Wednesday, 22 January 2014

Swarming Bees are Healthy Bees

Swarming Bees are Healthy Bees
Article by John Haverson - see 
Until I read John's article (in BBKA News, May 2012), I felt guilty about my bees swarming. It's more of a problem in built up areas, but having a swamp and tolerant neighbours helps...

Bees swarm to reproduce and spread their genes. Healthy offspring
are best produced in optimum conditions of temperature and
nutrition and with a vigorous parent colony. However, like other
organisms, bees will be instinctively driven to reproduce more
when they are subjected to stress, danger and threatened survival.
Beekeepers are constantly being directed to control swarming
at all costs, whether to improve honey harvests or reduce nuisance
to neighbours. I have been wondering if a century of increasing
control over honey bees’ basic natural function has had an adverse
impact on the health of our bees. In this article I have considered
the bee’s reproductive process in a natural environment to see how
it benefits a colony, as well as the impact of swarm control
Swarm preparation phase
During springtime, a colony will build up rapidly, increasing its
stores, brood and adult bees. The colony maintains its brood nest
temperature at 35–36ºC, the optimum for rearing healthy brood.
By late April or early May a healthy colony will reach a state of
affluence, which will enable it to swarm.
Many beekeepers start swarm prevention
inspection in March at temperatures as low as
11ºC. This regular hive opening breaks open
propolis and wax seals; releases heat and
volatile compounds from the nest and disrupts
thousands of worker tasks. The result is a
stressed colony, forced to do unnecessary work
and with a brood temperature below the
optimum. This brood cooling can contribute to
European Foul Brood (EFB).1 The reduced nest
temperature also favours Varroa, which has an
optimum brood temperature of 33ºC; enabling
the colony to maintain a nest temperature of
35ºC works against Varroa.2
Varroa and other pathogens will thrive in
fatigued and weakened colonies. To keep
colonies alive beekeepers are using chemical
varroacides and medications. These substances,
even the organic acids and thymol, are toxic and harmful to bees.3,4
A colony will raise as many drones as it considers necessary.
Often beekeepers cull drones as unproductive honey consumers.
They also use drone brood as expendable varroa traps. This
reduction of the drone population has an adverse effect on the
quality of queen mating. It also consumes significant resources as
the colony strives to replace essential males in time for mating.
The swarm of bees has to find a new home, build comb, stock
it with stores and feed new brood. This requires bees of different
ages and gland development and will not include many old foragers.
An artificial swarm, which merely separates the queen and flying
bees from the house-bees and brood, risks having old spent bees
by the time new brood hatches out and requires feeding.
The colony raises a number of queen cells in specially
constructed round cells. Queen cells are given special treatment;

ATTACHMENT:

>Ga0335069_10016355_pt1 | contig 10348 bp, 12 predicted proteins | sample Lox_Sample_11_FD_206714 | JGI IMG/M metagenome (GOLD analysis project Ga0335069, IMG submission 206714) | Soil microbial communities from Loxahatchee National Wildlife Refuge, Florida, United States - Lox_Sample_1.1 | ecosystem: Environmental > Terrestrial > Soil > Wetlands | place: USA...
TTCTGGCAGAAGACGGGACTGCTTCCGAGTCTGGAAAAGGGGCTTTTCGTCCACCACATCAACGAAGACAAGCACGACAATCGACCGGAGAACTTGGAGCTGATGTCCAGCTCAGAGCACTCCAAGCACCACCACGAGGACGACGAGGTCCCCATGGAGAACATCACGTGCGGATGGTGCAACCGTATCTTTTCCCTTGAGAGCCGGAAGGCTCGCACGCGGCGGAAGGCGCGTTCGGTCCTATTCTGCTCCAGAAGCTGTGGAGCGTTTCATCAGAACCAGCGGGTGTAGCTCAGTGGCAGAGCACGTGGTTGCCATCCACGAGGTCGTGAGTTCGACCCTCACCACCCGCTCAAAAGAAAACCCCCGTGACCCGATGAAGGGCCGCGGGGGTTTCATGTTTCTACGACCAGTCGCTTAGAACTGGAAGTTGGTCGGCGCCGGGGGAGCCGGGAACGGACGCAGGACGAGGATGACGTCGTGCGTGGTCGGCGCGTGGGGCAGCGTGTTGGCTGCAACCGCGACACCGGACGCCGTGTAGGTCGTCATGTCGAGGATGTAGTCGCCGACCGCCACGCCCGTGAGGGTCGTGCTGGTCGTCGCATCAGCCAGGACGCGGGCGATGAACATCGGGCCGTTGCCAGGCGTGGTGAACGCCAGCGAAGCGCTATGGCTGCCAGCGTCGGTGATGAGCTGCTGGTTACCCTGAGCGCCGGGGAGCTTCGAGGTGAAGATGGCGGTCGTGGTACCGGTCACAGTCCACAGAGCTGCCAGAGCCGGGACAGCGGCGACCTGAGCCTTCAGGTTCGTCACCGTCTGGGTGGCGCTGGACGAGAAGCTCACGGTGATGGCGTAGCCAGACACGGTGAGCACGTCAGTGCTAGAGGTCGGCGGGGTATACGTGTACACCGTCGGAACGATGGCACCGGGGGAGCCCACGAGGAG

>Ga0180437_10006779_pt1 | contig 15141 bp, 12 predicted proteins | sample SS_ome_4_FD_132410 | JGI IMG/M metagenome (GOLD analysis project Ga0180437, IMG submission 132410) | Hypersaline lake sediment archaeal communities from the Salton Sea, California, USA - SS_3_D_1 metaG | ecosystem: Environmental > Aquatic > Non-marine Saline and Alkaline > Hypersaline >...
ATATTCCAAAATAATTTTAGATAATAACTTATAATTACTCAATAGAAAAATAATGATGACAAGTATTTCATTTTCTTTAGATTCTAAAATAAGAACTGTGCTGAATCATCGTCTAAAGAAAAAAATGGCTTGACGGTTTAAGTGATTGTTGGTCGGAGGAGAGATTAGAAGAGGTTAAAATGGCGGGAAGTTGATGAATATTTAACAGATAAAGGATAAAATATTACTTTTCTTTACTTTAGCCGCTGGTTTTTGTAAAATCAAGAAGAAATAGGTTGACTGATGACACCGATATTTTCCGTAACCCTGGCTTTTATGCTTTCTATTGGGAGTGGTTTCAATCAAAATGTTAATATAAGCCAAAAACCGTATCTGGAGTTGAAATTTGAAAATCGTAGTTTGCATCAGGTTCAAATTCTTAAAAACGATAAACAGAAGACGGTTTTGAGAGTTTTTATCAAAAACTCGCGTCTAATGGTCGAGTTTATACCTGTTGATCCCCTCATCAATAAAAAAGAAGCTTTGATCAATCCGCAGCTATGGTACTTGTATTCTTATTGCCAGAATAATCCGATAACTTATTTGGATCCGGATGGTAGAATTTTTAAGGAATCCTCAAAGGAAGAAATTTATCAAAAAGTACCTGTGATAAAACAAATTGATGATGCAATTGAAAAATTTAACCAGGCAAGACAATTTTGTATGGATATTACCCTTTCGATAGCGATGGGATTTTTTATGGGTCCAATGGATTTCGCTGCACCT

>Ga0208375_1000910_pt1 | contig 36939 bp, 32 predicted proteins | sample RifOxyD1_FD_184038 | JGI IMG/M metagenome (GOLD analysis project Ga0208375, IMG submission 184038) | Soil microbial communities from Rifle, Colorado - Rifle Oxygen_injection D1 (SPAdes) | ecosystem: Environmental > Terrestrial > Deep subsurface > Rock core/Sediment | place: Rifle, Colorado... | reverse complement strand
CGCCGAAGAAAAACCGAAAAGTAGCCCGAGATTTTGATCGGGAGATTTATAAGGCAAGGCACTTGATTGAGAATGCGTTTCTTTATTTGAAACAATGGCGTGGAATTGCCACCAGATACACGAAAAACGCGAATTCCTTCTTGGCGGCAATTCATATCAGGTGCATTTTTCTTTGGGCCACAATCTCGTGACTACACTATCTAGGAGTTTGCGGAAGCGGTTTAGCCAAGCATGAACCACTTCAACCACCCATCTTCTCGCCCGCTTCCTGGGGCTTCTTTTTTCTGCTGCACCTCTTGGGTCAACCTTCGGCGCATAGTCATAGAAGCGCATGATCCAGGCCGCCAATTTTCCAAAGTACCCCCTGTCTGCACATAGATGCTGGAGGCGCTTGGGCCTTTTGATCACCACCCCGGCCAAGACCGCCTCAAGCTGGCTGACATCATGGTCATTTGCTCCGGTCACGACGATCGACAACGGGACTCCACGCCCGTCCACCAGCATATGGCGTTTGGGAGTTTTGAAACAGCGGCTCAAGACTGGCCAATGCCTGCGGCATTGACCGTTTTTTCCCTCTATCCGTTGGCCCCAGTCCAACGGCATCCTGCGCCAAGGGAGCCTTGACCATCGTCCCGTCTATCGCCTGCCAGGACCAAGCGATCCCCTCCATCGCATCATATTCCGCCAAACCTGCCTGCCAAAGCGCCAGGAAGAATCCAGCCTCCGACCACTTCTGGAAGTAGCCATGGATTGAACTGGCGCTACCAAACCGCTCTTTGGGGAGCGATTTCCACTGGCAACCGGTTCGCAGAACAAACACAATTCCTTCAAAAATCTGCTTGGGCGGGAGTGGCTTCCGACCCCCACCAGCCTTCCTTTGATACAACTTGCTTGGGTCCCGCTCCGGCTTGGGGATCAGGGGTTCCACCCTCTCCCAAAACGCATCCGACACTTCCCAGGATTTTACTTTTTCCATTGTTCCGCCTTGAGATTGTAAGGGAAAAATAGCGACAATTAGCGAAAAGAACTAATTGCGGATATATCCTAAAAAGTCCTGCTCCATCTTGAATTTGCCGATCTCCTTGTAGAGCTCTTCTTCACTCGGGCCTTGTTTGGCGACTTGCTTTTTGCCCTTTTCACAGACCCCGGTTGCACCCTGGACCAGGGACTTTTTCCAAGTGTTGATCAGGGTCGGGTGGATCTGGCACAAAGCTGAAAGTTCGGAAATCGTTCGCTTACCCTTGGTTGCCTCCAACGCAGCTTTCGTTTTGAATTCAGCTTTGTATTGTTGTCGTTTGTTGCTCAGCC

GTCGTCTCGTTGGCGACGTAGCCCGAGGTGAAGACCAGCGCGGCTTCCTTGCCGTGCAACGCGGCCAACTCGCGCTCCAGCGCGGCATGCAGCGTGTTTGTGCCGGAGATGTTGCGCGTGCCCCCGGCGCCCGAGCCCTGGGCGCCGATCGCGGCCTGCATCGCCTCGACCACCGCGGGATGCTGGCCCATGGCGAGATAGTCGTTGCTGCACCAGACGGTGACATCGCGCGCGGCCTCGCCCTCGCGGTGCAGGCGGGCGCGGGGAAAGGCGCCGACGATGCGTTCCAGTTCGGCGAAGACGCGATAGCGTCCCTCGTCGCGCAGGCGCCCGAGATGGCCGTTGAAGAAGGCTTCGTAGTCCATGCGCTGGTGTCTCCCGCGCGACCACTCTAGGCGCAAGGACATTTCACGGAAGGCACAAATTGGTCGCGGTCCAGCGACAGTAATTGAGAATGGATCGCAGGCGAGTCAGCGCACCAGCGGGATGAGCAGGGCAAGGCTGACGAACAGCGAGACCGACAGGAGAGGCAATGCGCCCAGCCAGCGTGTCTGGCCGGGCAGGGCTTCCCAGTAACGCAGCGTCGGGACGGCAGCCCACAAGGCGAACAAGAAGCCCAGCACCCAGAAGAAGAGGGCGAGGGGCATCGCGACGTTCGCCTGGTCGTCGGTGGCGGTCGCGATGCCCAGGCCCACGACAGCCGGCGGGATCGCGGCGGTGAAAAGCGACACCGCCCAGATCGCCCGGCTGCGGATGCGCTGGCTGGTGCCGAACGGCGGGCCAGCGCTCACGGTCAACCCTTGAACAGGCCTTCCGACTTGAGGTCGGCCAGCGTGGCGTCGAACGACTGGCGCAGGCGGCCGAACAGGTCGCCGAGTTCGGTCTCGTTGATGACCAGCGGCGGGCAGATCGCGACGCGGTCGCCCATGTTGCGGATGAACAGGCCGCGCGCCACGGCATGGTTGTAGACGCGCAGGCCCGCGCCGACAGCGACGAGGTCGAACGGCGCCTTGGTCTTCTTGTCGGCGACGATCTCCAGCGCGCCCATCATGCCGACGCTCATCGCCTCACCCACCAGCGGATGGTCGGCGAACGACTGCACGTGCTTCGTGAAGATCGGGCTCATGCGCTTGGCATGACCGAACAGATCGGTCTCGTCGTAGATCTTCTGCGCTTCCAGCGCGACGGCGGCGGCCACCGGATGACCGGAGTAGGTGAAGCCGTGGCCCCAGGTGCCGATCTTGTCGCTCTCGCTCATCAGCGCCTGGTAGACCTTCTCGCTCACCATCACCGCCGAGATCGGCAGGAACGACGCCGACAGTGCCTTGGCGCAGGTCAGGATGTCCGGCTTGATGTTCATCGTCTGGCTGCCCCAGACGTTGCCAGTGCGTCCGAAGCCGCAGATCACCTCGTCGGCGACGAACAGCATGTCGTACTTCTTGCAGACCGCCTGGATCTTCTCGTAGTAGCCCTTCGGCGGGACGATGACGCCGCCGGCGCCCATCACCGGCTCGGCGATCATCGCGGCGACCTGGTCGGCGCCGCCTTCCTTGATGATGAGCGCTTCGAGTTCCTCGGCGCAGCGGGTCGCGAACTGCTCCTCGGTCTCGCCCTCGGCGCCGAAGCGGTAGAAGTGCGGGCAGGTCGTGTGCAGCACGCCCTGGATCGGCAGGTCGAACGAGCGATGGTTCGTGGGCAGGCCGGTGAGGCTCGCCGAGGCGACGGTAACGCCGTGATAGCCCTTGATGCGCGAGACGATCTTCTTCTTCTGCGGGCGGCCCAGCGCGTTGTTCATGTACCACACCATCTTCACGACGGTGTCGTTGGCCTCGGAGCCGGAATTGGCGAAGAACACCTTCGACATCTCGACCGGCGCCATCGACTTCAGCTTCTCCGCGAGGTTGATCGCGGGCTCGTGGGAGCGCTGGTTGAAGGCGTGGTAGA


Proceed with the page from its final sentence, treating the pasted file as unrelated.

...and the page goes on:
they are visited 10 times more often than worker bee cells during
the 3–5 day larval stage to ensure the optimum development of
new queens, which become almost double the weight of worker
bees. Queens raised artificially from 2-day-old larvae will receive
less nourishment and care.
In an unstressed colony the queen brood survival rate can be
as low as 53% from egg to adult; 33% in a stressed colony.5 The
colony appears to be weeding out substandard queens during
development. During artificial swarm manipulation, when we
destroy unwanted queen-cells, how do we know we have selected
the best two larvae? What are the chances they will fail or produce
substandard queens, resulting in a queen-less or a poorly
performing colony?
The swarm cluster
On leaving the nest, the swarm pours out of the hive or nest cavity
and mills around before settling in a cluster on a nearby bush, tree
or structure. Hundreds of forager bees become scouts and seek
cavities suitable for a new home. Instinctively they know what
constitutes a good cavity. After assessing a site, each scout returns
to the cluster and conveys its information to the cluster-bees in a
waggle dance. After considering different waggle
dances and checking the sites, the bees
eventually reach agreement about a site and the
scouts lead the swarm-bees to the new cavity.
This reconnaissance, communication and
consensus-reaching is an important part of the
bee’s metabolism, decision-making and
intelligence development. The new site is most
probably 300–500 metres from the home nest.6,7
This has the benefits of reducing
competition for forage as well as reducing the
risks of transfer of pathogens by drifting or
robbing. Fries and Camazine suggest8 that intercolony
transmission of pathogens by swarming
will result in a benign host-parasite relationship,
but the horizontal transfer of pathogens from
one colony to another by drifting, robbing and
comb exchange will result in more virulence.
The high colony density in large apiaries and the
‘splitting’ of colonies to achieve increase will
favour pathogen virulence.
Building the new nest
At the new site, bees make the cavity draught-proof with propolis
and start making wax. Bees construct honeycomb and forage for
stores; both are needed before brood rearing can commence. A
coating of antibacterial, antifungal propolis is applied to the cavity.
Temperatures of up to 40ºC are required to make comb9 and the
nest temperature will have to be maintained at 35ºC for brood
rearing. The swarm will be broodless during the nest building
period. Varroa will have no uncapped brood cells in which to hide,